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Grammy Watch: Will Kendrick Lamar vs. Ed Sheeran Be This Year's Adele vs. Beyonce?

Kendrick Lamar performs at Coachella Music & Arts Festival at the Empire Polo Club on April 16, 2017 in Indio, Calif.
Amy Harris/Invision/AP

Kendrick Lamar performs at Coachella Music & Arts Festival at the Empire Polo Club on April 16, 2017 in Indio, Calif. 

In the months leading up to the 59th Grammy Awards this January, Billboard will be featuring Grammy Watch, a weekly column looking at the artists, music and trends likely to be featured heavily at this year's ceremonies. This week: Andrew Unterberger looks to the Beyonce vs. Adele storyline that overshadowed the whole of the 2017 Grammys, and wonders if a similar showdown might steal the spotlight in 2018.

For all the many stories that defined the 2017 Grammys -- the mainstream validation of Chance the Rapper and streaming-only artists in general, the country coronation of Maren Morris, the tributes to Prince and George Michael -- for many casual viewers, the night boiled down to two names: Adele and Beyoncé.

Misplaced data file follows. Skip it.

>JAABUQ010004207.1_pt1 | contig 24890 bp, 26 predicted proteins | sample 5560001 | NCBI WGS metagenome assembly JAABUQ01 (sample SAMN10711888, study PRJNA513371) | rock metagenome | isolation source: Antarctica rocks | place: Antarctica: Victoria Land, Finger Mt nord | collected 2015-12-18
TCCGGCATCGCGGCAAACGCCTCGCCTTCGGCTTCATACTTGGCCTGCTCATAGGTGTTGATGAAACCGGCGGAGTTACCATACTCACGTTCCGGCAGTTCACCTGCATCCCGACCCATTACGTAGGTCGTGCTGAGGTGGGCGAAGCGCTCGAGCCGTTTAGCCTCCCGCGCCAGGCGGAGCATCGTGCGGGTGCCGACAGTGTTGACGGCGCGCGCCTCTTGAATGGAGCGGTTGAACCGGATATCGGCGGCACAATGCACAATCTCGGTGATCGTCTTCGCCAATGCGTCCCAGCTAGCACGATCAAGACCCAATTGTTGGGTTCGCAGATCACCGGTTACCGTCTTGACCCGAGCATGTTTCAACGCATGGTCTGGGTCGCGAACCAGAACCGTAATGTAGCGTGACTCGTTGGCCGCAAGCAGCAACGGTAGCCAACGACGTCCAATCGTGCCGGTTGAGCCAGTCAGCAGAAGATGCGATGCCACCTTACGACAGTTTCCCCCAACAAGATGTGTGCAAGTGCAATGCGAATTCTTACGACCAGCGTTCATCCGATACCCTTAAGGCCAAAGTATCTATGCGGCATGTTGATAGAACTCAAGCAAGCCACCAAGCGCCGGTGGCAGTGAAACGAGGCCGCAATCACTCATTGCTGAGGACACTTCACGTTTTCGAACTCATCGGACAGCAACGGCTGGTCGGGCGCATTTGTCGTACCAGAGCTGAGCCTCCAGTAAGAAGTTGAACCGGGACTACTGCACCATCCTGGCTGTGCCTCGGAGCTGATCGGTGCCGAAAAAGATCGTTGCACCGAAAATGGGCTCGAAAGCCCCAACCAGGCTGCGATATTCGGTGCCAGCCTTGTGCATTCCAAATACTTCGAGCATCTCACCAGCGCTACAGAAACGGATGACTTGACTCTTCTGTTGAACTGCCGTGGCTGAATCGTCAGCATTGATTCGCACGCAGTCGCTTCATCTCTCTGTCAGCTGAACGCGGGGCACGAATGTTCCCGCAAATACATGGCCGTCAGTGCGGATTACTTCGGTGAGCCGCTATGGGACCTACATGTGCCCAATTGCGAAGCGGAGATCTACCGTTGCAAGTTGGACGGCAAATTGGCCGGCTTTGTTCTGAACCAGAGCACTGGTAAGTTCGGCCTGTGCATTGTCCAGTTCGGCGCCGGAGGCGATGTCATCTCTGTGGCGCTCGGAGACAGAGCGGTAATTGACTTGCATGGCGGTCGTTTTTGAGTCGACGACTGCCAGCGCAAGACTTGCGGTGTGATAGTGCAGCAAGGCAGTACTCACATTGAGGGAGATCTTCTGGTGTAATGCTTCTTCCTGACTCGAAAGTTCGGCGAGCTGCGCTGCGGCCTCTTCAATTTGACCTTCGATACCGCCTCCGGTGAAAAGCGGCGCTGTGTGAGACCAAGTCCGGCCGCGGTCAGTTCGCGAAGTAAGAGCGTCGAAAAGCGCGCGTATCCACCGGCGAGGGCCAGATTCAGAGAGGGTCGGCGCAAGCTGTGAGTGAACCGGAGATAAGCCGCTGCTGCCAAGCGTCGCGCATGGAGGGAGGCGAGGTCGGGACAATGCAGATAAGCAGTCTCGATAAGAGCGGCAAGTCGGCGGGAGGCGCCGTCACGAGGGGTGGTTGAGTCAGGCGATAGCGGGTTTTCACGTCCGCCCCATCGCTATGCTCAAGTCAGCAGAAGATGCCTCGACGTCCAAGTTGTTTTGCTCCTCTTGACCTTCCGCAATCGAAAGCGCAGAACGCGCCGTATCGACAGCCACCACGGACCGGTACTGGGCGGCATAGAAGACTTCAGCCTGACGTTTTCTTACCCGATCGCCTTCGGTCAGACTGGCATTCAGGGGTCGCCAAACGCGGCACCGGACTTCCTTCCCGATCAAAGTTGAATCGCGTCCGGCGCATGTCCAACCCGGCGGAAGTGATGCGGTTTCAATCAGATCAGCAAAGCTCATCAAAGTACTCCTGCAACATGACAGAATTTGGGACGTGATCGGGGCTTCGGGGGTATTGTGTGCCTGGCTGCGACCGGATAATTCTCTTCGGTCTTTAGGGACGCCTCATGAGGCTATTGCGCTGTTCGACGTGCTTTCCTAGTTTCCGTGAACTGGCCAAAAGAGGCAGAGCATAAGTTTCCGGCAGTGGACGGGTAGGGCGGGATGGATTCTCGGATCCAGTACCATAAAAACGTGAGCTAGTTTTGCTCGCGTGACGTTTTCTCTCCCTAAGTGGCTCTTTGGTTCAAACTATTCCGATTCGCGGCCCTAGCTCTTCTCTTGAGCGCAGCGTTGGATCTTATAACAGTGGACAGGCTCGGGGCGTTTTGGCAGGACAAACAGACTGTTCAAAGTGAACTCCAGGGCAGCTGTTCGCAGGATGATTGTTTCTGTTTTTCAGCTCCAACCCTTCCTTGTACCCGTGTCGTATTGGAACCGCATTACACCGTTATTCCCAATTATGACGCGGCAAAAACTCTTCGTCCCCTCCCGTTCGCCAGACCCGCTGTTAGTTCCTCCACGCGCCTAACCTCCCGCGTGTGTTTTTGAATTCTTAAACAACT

The showdown between the two superstars -- who faced off in the album, song and record of the year categories -- was the rivalry that drove the evening's primary drama, pop's one-night version of the Lakers and Celtics. Which isn't to say that Adele and Beyoncé had any kind of pre-existing rivalry or personal animosity, just that the two squaring off was a narrative everyone could understand and have an opinion on: Did you favor the innovative, timely, highly acclaimed urban masterwork (Beyoncé's Lemonade), or the historic, crowd-pleasing megapop blockbuster (Adele's 25)?